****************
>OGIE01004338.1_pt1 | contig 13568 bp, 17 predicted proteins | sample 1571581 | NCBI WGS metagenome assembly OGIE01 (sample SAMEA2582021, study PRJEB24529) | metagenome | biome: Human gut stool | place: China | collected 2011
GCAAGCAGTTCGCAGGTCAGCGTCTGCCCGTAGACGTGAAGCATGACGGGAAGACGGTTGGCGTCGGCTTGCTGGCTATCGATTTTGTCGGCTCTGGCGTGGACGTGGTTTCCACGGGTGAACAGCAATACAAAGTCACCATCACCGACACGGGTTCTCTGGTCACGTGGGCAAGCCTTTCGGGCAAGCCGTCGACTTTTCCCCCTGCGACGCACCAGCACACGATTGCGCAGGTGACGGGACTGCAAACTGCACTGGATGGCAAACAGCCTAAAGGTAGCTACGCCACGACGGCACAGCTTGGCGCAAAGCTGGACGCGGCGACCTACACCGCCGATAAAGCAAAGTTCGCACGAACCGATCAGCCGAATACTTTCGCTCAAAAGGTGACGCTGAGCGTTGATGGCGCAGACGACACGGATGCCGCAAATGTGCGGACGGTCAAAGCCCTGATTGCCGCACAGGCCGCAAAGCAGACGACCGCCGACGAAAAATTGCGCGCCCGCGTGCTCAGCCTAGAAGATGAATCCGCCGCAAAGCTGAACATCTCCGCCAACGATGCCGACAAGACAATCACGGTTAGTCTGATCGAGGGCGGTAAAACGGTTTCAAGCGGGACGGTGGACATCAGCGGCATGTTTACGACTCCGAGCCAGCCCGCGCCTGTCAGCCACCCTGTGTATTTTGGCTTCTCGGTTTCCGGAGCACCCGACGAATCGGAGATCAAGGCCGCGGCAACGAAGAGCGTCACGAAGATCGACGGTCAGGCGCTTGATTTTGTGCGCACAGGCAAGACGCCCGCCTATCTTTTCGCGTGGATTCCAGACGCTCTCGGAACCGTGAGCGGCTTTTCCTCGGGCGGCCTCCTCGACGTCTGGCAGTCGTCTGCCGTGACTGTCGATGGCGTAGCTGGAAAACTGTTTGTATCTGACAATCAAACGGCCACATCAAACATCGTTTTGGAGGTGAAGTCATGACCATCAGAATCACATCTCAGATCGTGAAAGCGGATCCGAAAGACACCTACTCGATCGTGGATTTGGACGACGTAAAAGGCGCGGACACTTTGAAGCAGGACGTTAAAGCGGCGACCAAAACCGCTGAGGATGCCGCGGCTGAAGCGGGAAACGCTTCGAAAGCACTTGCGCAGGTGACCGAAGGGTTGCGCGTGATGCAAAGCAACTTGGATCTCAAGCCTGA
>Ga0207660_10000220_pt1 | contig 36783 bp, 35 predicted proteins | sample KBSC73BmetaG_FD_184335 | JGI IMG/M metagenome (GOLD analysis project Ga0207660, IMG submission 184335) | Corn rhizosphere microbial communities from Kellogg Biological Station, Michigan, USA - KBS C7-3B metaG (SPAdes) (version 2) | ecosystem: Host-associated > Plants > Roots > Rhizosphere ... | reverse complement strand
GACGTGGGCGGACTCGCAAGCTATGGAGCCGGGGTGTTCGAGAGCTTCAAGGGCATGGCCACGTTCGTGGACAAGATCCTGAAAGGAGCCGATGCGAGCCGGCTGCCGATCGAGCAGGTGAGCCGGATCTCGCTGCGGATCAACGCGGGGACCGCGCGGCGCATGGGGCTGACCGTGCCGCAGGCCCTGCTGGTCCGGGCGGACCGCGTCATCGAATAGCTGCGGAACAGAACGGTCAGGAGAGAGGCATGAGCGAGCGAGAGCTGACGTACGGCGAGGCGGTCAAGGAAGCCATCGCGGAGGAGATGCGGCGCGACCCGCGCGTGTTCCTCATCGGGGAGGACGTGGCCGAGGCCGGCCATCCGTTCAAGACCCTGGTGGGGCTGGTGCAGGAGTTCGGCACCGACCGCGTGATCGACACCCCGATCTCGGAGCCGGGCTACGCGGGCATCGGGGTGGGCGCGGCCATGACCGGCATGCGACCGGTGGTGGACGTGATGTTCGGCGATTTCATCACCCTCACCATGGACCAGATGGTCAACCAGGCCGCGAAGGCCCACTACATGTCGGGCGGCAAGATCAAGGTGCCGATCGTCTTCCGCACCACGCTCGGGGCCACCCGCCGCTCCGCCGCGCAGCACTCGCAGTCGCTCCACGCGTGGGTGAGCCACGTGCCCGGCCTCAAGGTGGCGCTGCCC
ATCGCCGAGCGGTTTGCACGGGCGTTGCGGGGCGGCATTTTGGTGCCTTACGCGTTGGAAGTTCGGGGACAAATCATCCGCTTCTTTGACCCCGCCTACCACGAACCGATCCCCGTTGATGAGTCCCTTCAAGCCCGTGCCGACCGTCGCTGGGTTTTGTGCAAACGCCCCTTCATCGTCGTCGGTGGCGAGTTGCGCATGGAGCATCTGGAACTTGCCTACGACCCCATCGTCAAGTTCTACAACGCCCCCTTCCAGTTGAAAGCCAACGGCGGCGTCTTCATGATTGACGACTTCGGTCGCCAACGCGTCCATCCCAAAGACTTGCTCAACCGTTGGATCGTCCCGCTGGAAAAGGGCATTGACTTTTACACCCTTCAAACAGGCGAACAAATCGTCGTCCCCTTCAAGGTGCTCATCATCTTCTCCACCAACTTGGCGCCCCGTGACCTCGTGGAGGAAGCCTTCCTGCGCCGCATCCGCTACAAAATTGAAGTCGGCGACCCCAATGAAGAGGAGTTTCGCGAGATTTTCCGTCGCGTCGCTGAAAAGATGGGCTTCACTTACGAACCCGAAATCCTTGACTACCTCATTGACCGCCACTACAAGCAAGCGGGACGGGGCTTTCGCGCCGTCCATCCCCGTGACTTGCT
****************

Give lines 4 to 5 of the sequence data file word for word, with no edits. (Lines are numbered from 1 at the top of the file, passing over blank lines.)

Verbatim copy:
GACGTGGGCGGACTCGCAAGCTATGGAGCCGGGGTGTTCGAGAGCTTCAAGGGCATGGCCACGTTCGTGGACAAGATCCTGAAAGGAGCCGATGCGAGCCGGCTGCCGATCGAGCAGGTGAGCCGGATCTCGCTGCGGATCAACGCGGGGACCGCGCGGCGCATGGGGCTGACCGTGCCGCAGGCCCTGCTGGTCCGGGCGGACCGCGTCATCGAATAGCTGCGGAACAGAACGGTCAGGAGAGAGGCATGAGCGAGCGAGAGCTGACGTACGGCGAGGCGGTCAAGGAAGCCATCGCGGAGGAGATGCGGCGCGACCCGCGCGTGTTCCTCATCGGGGAGGACGTGGCCGAGGCCGGCCATCCGTTCAAGACCCTGGTGGGGCTGGTGCAGGAGTTCGGCACCGACCGCGTGATCGACACCCCGATCTCGGAGCCGGGCTACGCGGGCATCGGGGTGGGCGCGGCCATGACCGGCATGCGACCGGTGGTGGACGTGATGTTCGGCGATTTCATCACCCTCACCATGGACCAGATGGTCAACCAGGCCGCGAAGGCCCACTACATGTCGGGCGGCAAGATCAAGGTGCCGATCGTCTTCCGCACCACGCTCGGGGCCACCCGCCGCTCCGCCGCGCAGCACTCGCAGTCGCTCCACGCGTGGGTGAGCCACGTGCCCGGCCTCAAGGTGGCGCTGCCC
ATCGCCGAGCGGTTTGCACGGGCGTTGCGGGGCGGCATTTTGGTGCCTTACGCGTTGGAAGTTCGGGGACAAATCATCCGCTTCTTTGACCCCGCCTACCACGAACCGATCCCCGTTGATGAGTCCCTTCAAGCCCGTGCCGACCGTCGCTGGGTTTTGTGCAAACGCCCCTTCATCGTCGTCGGTGGCGAGTTGCGCATGGAGCATCTGGAACTTGCCTACGACCCCATCGTCAAGTTCTACAACGCCCCCTTCCAGTTGAAAGCCAACGGCGGCGTCTTCATGATTGACGACTTCGGTCGCCAACGCGTCCATCCCAAAGACTTGCTCAACCGTTGGATCGTCCCGCTGGAAAAGGGCATTGACTTTTACACCCTTCAAACAGGCGAACAAATCGTCGTCCCCTTCAAGGTGCTCATCATCTTCTCCACCAACTTGGCGCCCCGTGACCTCGTGGAGGAAGCCTTCCTGCGCCGCATCCGCTACAAAATTGAAGTCGGCGACCCCAATGAAGAGGAGTTTCGCGAGATTTTCCGTCGCGTCGCTGAAAAGATGGGCTTCACTTACGAACCCGAAATCCTTGACTACCTCATTGACCGCCACTACAAGCAAGCGGGACGGGGCTTTCGCGCCGTCCATCCCCGTGACTTGCT